Picture This, October 2012 — Fair pay

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Picture This, October 2012 — Fair Pay

 Fair pay

Carolina Renaissance Festival proves the past makes for pretty good business in the present

It took London nearly a millennium and a half to reach 100,000 residents. That was sometime in the 1500s, toward the end of the Renaissance. Attendance at this year’s Carolina Renaissance Festival, held each fall near Charlotte, should hit that number halfway through its seven-weekend run, which starts this month and goes through mid-November. “Last year, we were just shy of 170,000, and that’s only about 70% of where we know we could be,” says Matt Siegel, the event’s marketing director. Credit a business plan that’s part-theater, part-history and part-country fair. Old Country, that is.

After opening its first festival in the late 1980s outside Phoenix, where it’s based, Royal Faires LLP began looking for a second site to provide economies of scale and year-round employment for its workers. On the advice of two performers, Queen City natives Terry and Lolly Foy, it considered Charlotte, leasing 240 acres in nearby Huntersville in 1994. The original 6-acre village has grown to almost 21.

It might appear as 17 days of informal fall frolic for buxom wenches, bearded lords and rogues of all kinds, but the event is the culmination of year-long preparation incorporating cross-marketing with major sponsors such as Matthews-based Harris Teeter Supermarkets Inc. and some 1,200 participants. Royal Faires has about a dozen full-time employees and roughly 300 cast members, divided between professionals that travel the festival circuit and residents of the Southeast who get stipends for costumes, travel or other expenses. Members of theatrical or living-history groups often volunteer. “Most don’t count on the festival to make a living,” Siegel says. “They view it as amateur entertainment or a hobby.” Augmenting performers and maintenance and other workers are more than 100 vendors who sell crafts, animal rides and food. One of the biggest sellers is the oversized turkey drumstick fit for a feasting monarch.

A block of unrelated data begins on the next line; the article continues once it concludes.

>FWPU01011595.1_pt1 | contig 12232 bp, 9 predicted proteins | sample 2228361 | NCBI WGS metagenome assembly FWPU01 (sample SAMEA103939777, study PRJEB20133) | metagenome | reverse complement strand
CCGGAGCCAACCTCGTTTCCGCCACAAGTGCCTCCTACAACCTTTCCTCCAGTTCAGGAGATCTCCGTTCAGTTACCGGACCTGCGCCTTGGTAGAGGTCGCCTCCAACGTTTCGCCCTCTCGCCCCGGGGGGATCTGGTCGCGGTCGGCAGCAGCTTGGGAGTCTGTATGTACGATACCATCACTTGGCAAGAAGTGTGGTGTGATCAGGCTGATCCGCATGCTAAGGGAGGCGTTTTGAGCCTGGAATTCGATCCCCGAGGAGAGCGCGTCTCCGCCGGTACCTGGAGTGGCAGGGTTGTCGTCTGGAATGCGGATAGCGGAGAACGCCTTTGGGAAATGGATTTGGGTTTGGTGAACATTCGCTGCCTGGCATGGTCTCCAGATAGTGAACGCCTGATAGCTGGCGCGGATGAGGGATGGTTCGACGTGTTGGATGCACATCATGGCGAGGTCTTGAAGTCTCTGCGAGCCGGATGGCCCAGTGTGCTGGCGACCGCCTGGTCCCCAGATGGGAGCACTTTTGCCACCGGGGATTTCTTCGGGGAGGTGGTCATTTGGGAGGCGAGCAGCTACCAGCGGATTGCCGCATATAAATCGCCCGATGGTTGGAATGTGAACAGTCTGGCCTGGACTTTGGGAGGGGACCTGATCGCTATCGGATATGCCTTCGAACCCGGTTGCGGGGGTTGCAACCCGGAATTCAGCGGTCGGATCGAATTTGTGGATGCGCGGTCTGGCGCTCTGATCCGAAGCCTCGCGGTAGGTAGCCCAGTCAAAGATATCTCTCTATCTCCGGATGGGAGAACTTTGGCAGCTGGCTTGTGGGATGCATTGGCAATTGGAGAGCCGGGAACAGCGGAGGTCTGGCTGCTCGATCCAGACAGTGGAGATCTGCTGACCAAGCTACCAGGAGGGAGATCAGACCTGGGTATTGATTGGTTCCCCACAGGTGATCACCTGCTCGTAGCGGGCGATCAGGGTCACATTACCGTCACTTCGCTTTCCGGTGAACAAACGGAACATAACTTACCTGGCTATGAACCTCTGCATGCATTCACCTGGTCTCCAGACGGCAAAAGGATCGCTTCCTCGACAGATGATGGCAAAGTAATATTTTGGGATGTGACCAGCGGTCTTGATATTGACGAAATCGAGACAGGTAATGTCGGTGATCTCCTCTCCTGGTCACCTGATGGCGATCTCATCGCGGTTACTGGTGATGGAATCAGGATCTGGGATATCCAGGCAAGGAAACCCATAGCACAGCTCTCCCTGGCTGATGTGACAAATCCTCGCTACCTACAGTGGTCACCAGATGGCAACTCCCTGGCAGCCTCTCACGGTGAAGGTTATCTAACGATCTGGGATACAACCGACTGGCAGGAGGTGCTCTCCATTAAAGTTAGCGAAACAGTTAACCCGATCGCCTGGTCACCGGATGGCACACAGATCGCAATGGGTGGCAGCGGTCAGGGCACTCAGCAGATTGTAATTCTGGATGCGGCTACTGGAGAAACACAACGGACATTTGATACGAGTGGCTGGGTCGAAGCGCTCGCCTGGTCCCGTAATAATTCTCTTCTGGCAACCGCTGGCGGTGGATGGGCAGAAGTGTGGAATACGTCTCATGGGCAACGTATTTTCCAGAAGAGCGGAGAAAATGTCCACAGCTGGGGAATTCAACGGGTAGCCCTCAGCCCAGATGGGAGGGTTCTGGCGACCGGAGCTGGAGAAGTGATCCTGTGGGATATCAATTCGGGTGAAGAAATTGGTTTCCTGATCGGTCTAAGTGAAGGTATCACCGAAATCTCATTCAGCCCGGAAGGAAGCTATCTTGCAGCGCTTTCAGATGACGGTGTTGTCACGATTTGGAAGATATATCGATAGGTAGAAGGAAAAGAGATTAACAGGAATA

The buildings are movable, though many stay up the entire year. The village starts coming alive in August, when an artist from Arizona arrives to paint signs and facades, landscapers begin sprucing up the place and buildings are repaired. The festival features acts on 11 stages, basking in a loose interpretation of the Renaissance, which stretched from the 14th through the 16th century. “We take a broad approach,” Siegel says. “Most characters are based on historical figures, but we don’t mandate that. We consider ourselves more of a performing-arts group.” The fair has a popular pirate weekend, though Spanish Main-maurading buccaneers didn’t become big until the 17th century.

The festival is one of dozens nationwide, some of which attract as many as 300,000 visitors. Though Royal Faires doesn’t release financial figures, revenue for Carolina Renaissance would have topped $3 million last year if every attendee paid the full $20 fare. But many are reduced-rate tickets sold through Harris Teeter and other partners, and about 30,000 attend on three weekdays that are heavily discounted for students. “We’ve got tremendous overhead,” Siegel says. “But we’re a performing-arts group that’s self-sustaining. We don’t have any public grants or government assistance.” He adds that the future of the past looks good. “The one in Arizona typically attracts 260,000 people or more. We’re confident Charlotte can sustain us and that we can grow even larger.”

— Edward Martin